Google is seeking to patent a technology that would allow electronic documents, including email, to be scanned for phrases or words that refer to illegal or improper conduct so that the offending language could be red-flagged for some kind of punitive action.
In a May 2 application with the U.S. Patent & Trademark Office, Google seeks to patent a "Policy Violation Checker" that would provide "methods and systems for identifying problematic phrases in an electronic document," according to the records. "A context of an electronic document may be detected. A textual phrase entered by a user is captured. The textual phrase is compared against a database of phrases previously identified as being problematic phrases. If the textual phrase matches a phrase in the database, the user is alerted via an in-line notification, based on the detected context of the electronic document."
The application was originally filed in August 2012, according to the records.
So what is Google thinking about this patent application?
"Electronic communication is now the primary way most business employees communicate with one another," the company wrote in its application. "Text documents, spreadsheets, presentations, and electronic mail (email) allow users to communicate and collaborate without the delay imposed by traditional paper-based communication. However, emails and other communications between employees can implicate potential violations of company policy or local, state or federal law that can go unchecked by attorneys or other legal personnel."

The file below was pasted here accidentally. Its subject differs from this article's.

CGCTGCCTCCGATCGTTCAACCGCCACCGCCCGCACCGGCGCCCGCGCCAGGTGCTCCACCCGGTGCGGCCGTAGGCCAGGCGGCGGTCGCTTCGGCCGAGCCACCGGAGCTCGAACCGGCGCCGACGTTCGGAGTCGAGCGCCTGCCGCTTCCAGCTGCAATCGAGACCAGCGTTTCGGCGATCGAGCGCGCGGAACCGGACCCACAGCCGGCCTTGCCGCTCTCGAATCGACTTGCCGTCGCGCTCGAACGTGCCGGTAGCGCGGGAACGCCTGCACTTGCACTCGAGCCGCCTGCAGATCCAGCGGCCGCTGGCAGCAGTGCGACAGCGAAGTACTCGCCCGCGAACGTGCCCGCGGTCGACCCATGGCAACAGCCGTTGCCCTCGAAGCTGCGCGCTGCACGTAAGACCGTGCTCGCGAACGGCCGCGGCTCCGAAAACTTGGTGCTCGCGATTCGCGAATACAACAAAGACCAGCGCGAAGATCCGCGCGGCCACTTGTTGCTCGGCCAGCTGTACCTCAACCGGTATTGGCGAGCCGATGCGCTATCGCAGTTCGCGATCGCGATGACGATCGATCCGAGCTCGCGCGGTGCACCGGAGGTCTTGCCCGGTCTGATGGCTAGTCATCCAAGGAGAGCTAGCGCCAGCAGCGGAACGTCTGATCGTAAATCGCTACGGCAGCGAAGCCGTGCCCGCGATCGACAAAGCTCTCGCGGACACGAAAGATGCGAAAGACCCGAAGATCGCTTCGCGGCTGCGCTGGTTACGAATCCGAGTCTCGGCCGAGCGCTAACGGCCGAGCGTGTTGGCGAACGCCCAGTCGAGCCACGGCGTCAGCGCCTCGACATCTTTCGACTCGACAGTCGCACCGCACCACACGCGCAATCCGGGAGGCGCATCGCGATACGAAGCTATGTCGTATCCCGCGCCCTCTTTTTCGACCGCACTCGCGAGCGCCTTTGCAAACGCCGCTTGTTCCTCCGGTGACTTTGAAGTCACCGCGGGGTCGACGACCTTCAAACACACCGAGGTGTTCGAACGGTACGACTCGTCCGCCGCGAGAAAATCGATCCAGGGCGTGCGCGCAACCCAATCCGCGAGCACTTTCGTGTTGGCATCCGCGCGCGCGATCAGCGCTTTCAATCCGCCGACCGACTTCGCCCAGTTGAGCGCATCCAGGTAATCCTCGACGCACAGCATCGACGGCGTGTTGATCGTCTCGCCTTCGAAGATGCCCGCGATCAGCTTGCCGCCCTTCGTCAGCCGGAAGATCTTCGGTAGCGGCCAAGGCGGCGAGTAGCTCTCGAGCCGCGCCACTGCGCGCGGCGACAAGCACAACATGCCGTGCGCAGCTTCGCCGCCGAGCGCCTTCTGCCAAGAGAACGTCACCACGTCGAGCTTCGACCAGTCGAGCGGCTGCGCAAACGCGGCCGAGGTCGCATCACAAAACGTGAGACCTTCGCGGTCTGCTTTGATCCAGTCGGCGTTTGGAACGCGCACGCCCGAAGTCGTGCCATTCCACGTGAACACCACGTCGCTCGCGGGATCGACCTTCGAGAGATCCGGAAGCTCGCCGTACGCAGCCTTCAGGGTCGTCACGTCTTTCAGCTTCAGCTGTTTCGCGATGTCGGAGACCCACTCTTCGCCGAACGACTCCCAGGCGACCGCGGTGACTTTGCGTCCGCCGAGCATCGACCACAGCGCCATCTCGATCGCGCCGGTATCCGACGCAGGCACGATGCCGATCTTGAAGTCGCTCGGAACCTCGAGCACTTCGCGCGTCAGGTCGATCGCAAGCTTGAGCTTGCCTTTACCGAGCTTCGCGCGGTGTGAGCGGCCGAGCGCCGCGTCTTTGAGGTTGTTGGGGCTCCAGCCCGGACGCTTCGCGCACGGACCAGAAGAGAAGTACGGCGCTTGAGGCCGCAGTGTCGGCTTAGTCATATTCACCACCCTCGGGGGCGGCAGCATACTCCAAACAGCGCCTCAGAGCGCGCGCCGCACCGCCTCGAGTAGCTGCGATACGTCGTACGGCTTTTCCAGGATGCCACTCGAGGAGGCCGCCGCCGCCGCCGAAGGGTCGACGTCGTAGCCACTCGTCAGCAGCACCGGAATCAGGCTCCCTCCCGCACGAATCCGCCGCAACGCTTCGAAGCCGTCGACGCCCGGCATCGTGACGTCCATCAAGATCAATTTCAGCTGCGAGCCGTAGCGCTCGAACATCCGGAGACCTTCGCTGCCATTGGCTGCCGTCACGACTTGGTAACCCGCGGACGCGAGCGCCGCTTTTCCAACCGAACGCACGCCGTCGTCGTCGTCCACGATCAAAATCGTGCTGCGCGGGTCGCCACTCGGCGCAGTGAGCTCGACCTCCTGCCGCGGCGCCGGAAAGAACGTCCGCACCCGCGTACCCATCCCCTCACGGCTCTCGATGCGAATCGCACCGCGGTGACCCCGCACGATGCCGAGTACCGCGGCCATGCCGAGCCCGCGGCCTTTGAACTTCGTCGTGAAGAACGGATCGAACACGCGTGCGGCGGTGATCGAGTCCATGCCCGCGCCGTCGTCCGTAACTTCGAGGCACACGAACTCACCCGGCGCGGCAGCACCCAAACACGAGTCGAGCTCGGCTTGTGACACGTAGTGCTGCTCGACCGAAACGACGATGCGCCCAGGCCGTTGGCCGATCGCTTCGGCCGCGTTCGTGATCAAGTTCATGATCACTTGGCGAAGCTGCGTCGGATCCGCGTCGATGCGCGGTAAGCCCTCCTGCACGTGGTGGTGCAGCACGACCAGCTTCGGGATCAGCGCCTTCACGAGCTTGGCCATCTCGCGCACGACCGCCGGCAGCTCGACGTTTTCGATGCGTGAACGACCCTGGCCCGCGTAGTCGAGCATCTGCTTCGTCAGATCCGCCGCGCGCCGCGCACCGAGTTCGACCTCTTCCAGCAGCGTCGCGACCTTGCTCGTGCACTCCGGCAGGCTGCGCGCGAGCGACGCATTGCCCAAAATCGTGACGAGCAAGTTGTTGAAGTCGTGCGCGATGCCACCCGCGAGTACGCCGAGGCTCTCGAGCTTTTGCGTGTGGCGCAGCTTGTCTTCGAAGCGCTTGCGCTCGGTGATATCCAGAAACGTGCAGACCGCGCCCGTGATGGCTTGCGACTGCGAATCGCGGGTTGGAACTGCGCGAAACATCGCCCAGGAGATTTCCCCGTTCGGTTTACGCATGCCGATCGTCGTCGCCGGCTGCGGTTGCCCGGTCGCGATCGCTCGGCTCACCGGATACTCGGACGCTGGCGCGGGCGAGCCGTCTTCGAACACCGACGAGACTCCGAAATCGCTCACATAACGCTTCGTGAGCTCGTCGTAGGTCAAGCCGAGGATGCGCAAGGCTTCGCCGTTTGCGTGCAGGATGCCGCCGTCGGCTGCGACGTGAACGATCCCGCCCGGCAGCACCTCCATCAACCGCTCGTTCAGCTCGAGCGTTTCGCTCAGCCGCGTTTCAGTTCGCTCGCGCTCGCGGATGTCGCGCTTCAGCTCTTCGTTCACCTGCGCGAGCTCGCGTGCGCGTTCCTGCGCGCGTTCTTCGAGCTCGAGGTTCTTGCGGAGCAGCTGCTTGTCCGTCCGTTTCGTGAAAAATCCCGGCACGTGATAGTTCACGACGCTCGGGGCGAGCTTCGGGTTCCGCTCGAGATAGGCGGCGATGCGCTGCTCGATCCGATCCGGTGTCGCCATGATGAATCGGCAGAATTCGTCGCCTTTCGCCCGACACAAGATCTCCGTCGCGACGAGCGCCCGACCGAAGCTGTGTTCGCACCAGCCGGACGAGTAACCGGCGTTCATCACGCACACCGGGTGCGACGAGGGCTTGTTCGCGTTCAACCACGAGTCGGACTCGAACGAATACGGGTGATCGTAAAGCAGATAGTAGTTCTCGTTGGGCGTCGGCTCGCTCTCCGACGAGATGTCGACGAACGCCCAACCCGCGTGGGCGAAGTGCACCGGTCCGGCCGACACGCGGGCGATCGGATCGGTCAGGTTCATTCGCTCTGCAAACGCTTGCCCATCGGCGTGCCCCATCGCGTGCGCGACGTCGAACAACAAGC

That's where the idea for the Policy Violation Checker can come into play.
"It is in the best interest of companies to prevent violations of company policy or laws before they occur," stated the application. "As businesses grow, the number of documents in a business rises exponentially, and the potential that a particular document may implicate a violation of law or company policy grows. Business employees often knowingly or unknowingly discuss actions that could potentially lead to violations of company policy, such as a confidentiality policy, or run afoul of the law."
The system could be implemented using software, firmware, hardware or in combination, according to the application. It could run on almost any kind of device, including a computer, distributed computing system, embedded system, stand-alone electronic device, networked device, mobile device, set-top box or television.
"It is in a company's best interest to minimize or eliminate policy violations and/or situations that could give rise to legal liability," the application stated.